10 Financial Basics for College Students and Recent Grads


Money is a great source of stress for many people, particularly those just starting out. How can you afford to save for emergencies or retirement on an entry-level salary? How do you go about building credit without going into debt? And what about the intimidating world of investing? If you want to create a path to financial security, you must put in some time and effort into learning how to budget, save and invest. Read on for the ten financial basics college students and recent graduates should start doing right now.


Create a Budget

The very first step to financial success is creating a budget. Determine your monthly expenses and enter them into a spreadsheet. The key to creating a successful budget is to closely monitor your expenditures and commit to sticking to your budget.

Monitor Expenses

Monitoring your expenses helps identify areas where you’re overspending. Maybe you discover that eating out too much is hurting your ability to stay within budget. You can then make plans to eat more at home and dine out less often or only on special occasions. Utility bill seem a little high? Try bumping up the thermostat a couple of degrees in the summer and down a few in the winter.

Automate Savings

Saving isn’t easy if you’re living on an entry-level salary. One way to ensure that you save regularly is to automate your savings. Once you get used to putting aside money regularly you will adjust your expenditures to accommodate the savings.

Maximize Retirement Contributions

If your employer offers retirement contribution matching, take full advantage of it. The sooner you start saving for retirement, the better. Don’t have a retirement plan through your employer? You can open an IRA or Roth IRA on your own and contribute up to $6,000 a year as of 2019.

Price CompareĀ 

Always compare prices. There are many websites and apps that help you compare prices across websites. When shopping in person, note the prices of items you regularly buy at different stores so that you know what to purchase where. Also pay attention to cost per unit. Sometimes buying in bulk will save you money, but sometimes it isn’t worth it. When shopping for services, get several quotes before making a decision.

Learn to Negotiate

Negotiating prices can make people uncomfortable. But if you’re willing to walk away from a purchase, don’t be afraid to negotiate prices. Of course, negotiating isn’t always possible. However, when dealing with service providers, negotiating a lower price may be as simple as asking or stating that your budget won’t allow for the listed price. When dealing with healthcare providers and medical bills, speak to a billing rep and tell what you’re able to pay. Usually they will allow you to work out a payment plan that you can manage.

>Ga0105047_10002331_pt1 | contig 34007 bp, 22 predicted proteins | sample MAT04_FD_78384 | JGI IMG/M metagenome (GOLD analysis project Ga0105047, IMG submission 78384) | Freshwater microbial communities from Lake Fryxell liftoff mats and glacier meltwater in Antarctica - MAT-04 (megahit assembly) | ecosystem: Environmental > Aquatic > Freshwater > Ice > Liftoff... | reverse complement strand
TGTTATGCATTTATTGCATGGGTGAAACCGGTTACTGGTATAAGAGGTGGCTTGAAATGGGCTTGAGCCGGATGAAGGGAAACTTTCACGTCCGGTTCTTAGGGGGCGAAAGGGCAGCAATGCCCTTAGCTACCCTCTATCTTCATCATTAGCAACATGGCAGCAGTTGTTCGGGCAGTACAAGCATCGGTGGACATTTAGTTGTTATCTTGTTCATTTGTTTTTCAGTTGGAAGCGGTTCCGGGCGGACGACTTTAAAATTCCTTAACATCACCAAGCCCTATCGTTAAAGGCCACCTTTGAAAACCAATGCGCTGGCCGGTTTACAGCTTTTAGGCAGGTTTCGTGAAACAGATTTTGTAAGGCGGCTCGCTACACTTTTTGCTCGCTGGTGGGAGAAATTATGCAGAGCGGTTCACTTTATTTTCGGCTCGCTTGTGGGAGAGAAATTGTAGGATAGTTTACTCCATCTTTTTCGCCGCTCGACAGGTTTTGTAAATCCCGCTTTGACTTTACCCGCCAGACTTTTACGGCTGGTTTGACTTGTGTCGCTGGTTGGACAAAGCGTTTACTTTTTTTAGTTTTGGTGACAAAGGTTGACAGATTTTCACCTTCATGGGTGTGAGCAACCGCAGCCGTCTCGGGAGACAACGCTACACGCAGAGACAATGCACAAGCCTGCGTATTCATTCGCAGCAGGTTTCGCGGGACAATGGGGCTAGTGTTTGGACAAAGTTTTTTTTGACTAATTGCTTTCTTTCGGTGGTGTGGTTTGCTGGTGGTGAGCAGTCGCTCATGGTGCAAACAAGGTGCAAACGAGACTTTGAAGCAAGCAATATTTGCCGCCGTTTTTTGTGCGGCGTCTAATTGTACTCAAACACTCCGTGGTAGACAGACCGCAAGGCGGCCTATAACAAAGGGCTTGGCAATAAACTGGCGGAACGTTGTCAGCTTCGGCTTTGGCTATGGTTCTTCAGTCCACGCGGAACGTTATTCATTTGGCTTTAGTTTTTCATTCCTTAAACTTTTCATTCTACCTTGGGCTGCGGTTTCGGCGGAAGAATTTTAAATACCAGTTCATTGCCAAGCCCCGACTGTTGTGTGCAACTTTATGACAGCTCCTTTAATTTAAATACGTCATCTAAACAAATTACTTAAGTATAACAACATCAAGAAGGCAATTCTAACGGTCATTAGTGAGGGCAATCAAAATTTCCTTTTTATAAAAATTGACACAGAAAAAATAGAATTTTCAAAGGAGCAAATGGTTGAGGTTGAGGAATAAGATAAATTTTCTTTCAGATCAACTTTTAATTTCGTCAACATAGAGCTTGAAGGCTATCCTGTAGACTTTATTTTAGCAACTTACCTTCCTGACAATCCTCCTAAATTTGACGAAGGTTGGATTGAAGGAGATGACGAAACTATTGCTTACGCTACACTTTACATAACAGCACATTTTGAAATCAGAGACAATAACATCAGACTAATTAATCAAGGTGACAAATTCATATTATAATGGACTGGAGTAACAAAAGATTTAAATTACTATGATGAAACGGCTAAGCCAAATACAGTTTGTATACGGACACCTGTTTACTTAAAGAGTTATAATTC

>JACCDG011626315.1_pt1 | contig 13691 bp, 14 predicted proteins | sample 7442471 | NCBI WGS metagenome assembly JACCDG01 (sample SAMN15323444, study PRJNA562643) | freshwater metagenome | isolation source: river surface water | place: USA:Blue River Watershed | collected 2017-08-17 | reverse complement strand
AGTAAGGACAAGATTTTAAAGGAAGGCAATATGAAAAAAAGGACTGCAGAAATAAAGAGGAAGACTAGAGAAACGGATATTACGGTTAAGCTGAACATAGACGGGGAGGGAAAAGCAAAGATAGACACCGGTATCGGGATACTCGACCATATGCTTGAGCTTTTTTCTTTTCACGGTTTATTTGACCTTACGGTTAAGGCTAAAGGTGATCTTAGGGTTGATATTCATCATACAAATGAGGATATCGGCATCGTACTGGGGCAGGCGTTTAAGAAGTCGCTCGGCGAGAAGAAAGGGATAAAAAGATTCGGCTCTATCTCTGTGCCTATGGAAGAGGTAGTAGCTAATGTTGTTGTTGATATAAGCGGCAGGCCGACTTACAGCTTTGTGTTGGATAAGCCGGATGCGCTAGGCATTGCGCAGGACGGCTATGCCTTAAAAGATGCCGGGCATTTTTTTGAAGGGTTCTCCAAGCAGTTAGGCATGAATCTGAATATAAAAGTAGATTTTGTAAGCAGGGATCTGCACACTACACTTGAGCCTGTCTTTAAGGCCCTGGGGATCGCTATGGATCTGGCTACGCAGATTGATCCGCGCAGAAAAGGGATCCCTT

Cancel Unused Services

There’s a good chance you’re paying for something you don’t use or really need. Whether it’s an app or magazine subscription, it’s time to purge unnecessary charges from your bank account. Sit down with your bank statement and credit card bills. Look for items that you don’t really need. Maybe it’s a cable service when you usually watch Netflix. Or a subscription box filled with products that end up collecting dust.

Take Advantage of Cash Back Apps and Websites

If you shop online frequently, you can receive money back from sites like Rakuten. All you have to do is make a purchase at your favorite retailers and get cash back. When shopping in store, apps such as Ibotta give you cash back for purchasing certain products. Over time, this can add up to significant amounts that build up your savings or put towards a major purchase.

Start Building Credit Responsibly

The weird thing about having a good credit score is that you have to borrow money or take out credit cards in order to “prove” you can handle money. You might think that by avoiding debt or credit cards that your score will be good. However, no credit history can hurt you if you ever plan to borrow money for a major purchase such as a house or car. So how do you build credit when you don’t want to go into debt? The simplest way to increase your credit score is to apply for a credit card, use it regularly for small purchases and pay the balance in full every month. This method will prove that you are financially responsible without forcing you to borrow a lot of money or carry debt.

Don’t Be Intimidated by Investing

Investing is risky. But if you ever plan to retire, you’ll probably need to invest as regular savings accounts don’t offer high enough interest rates. However, you shouldn’t invest more than you’re prepared to lose. Luckily, apps like Stash make investing easy for those with little money and investing experience. You can choose how much you want to put in, set up automatic investments and pick your level of risk. Once you get comfortable with the ups and downs of the market, you can start invest more.

It’s okay to be intimidated by money. There are so many things to think about – saving, budgeting, investing and retirement planning. But financial security is important to your mental and physical well-being. Therefore, you should work on the areas above to ensure that you are prepared for the future.